On the assumption that the EMI option remains a qualifying option (i.e. a disqualifying event has not occurred (for example, the company’s workforce has increased to over the maximum number of employees or the gross assets exceed the limit imposed by the relevant legislation)) the tax treatment is as follows:
On grant of the EMI option
There is no income tax liability on the grant of the EMI option.
On exercise of the EMI option
There is no income tax liability on exercise of the EMI option provided that the exercise price was at least equal to the market value of the shares at grant. If the exercise price was less than the market value at grant of the EMI option, an income tax liability arises.
The market value should be agreed with HMRC at (or around) the time that the EMI options are granted.
On disposal of the EMI option
On a sale of any shares which are held as a result of the exercise of EMI options, capital gains tax may be payable on any gain over the market value at grant (i.e. on the difference between the sales proceeds and the market value of the EMI options at grant). This is preferable to the position under an unapproved share option scheme where income tax would likely be payable.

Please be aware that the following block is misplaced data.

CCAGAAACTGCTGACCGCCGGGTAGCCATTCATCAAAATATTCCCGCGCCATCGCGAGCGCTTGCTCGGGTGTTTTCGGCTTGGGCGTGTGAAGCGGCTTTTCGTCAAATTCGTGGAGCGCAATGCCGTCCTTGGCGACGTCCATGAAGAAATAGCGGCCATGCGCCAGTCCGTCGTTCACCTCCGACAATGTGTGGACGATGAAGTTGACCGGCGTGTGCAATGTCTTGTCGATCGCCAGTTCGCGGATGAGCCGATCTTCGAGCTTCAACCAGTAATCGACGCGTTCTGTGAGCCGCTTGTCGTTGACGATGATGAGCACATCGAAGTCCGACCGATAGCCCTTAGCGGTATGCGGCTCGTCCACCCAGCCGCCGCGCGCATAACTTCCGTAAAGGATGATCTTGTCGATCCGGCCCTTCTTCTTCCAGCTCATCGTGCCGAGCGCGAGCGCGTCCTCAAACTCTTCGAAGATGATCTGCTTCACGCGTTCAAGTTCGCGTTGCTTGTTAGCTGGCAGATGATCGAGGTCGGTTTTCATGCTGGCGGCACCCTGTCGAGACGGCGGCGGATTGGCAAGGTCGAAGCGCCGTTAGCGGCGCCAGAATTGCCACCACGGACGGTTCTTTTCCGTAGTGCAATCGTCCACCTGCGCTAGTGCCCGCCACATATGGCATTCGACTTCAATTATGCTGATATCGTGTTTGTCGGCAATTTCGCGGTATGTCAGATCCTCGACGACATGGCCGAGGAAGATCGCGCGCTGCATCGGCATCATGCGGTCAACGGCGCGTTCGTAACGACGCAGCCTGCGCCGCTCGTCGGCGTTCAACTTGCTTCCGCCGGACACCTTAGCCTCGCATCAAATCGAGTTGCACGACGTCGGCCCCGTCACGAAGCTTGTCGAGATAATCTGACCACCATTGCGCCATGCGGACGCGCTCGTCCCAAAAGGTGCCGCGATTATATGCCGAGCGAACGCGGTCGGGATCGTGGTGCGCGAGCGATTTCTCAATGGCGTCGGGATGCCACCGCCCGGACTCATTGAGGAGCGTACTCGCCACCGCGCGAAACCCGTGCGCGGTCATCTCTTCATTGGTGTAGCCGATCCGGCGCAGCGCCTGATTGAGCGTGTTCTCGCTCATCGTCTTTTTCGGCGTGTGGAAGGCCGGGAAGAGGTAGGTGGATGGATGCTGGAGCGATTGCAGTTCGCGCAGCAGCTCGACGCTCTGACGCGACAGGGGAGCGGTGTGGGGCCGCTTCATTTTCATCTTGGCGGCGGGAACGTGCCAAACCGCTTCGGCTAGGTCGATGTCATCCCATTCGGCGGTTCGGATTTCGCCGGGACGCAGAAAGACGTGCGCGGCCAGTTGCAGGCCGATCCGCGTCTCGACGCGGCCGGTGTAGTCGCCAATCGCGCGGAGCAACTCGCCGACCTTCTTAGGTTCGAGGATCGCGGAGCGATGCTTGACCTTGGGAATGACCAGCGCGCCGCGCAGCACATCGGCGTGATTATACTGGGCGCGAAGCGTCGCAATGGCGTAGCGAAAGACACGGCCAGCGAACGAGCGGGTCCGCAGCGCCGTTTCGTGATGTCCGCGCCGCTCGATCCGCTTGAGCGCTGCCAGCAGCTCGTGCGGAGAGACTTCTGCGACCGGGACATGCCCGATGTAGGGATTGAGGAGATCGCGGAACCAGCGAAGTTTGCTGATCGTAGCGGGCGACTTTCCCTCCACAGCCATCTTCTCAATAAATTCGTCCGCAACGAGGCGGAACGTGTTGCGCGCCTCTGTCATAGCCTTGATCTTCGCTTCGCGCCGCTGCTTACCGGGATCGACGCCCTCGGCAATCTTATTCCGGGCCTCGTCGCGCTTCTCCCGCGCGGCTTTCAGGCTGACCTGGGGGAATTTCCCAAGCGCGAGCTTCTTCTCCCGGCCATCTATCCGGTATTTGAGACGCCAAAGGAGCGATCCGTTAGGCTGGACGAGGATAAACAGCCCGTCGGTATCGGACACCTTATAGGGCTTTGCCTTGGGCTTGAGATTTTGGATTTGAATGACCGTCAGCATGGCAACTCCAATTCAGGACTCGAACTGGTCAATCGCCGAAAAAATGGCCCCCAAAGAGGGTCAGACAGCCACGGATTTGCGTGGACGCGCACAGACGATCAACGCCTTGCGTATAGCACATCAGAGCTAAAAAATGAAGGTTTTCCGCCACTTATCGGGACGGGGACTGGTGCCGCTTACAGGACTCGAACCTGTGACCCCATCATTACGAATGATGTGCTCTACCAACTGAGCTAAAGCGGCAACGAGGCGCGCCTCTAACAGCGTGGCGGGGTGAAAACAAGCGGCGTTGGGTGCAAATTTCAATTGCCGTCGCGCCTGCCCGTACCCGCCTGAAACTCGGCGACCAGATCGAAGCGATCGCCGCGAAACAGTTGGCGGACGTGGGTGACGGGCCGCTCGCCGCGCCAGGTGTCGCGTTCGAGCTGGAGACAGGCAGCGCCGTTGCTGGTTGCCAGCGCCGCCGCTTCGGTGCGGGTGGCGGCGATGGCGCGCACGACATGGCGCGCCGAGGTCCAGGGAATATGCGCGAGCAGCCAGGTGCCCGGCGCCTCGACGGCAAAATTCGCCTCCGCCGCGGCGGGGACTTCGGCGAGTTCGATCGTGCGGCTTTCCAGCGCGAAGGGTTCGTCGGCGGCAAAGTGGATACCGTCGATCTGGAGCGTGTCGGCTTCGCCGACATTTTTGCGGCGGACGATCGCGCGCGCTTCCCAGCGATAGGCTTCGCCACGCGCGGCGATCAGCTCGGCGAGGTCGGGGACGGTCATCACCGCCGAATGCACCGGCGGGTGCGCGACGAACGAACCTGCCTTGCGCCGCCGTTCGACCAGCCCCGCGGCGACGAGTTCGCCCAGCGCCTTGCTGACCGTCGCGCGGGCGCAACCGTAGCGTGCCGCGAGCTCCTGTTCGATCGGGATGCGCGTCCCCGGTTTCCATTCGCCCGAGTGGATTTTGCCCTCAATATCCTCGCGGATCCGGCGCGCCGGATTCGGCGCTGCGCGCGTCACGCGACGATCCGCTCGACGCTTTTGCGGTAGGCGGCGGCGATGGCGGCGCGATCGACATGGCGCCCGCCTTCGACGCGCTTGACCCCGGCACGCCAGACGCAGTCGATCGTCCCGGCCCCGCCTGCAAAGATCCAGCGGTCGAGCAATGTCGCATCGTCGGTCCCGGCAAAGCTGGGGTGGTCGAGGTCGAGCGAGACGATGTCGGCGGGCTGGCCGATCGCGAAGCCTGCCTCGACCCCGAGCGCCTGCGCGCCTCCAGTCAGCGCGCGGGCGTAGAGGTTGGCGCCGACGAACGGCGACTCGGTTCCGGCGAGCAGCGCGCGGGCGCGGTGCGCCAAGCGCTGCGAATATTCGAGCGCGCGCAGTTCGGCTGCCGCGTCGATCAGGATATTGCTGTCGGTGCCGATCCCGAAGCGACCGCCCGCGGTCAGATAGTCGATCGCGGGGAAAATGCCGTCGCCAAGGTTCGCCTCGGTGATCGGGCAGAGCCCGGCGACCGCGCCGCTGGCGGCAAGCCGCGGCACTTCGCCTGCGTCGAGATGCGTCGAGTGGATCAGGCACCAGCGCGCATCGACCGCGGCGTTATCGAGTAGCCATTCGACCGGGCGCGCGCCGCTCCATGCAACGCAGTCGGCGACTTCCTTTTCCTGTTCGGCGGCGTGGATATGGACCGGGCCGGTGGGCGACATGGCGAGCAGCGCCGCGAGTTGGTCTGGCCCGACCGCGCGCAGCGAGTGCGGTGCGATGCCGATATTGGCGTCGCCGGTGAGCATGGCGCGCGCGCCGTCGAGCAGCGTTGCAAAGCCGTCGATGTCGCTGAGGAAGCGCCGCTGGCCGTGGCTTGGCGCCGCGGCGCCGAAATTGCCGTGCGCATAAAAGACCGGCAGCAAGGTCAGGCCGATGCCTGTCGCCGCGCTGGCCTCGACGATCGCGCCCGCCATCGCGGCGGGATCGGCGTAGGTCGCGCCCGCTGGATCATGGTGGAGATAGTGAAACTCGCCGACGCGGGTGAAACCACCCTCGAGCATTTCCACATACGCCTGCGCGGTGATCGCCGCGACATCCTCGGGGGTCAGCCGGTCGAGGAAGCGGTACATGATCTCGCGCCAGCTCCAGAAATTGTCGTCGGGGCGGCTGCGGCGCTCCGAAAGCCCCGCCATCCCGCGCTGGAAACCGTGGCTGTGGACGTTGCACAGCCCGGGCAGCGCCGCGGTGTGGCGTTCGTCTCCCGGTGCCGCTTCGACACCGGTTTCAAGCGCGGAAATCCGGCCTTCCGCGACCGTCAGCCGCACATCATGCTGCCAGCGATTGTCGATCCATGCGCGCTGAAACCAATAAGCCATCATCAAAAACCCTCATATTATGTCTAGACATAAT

It is also worth noting that entrepreneurs’ relief may also be available provided the relevant conditions are met (with the period for which the EMI option is held (prior to exercise) counting towards the 24-month holding period required for the relief to apply and the requirement to hold at least 5% of the ordinary share capital and voting rights not being applicable).
Disqualifying events of the EMI option
If a disqualifying event occurs, any favourable tax treatment of an EMI option will be affected. That is not to say that the favourable tax treatment will be lost altogether but when the EMI option is exercised (i.e. how long after the disqualifying event takes place) and whether the price payable on exercise of the EMI option is at a discount from market value at the date of grant must be considered.
National insurance contributions
National insurance contributions are usually only due on the exercise of EMI options if income tax is payable (for example, because the exercise price is less than the market value at the date of grant) and the shares are considered to be readily convertible assets (which, for private limited companies, will usually only be if the EMI options are exercised just before an exit event).
An EMI share scheme provides an excellent form of “reward” that companies can offer to existing and prospective employees which can be both cost saving for the company and tax efficient for employees. If you are considering offering an EMI share scheme or would like to discuss other possible equity incentive schemes for employees, please contact Kelly Whitfield on 0207 611 2303 or Arran Brooker on 0207 611 2387.
This article does not provide legal advice nor should it be relied upon by anyone receiving it for the purpose of making decisions in relation to their business or otherwise. This article sets out some general concepts which may be relevant for business owners and managers to consider bearing in mind the current uncertain financial landscape
Author – Arran Brooker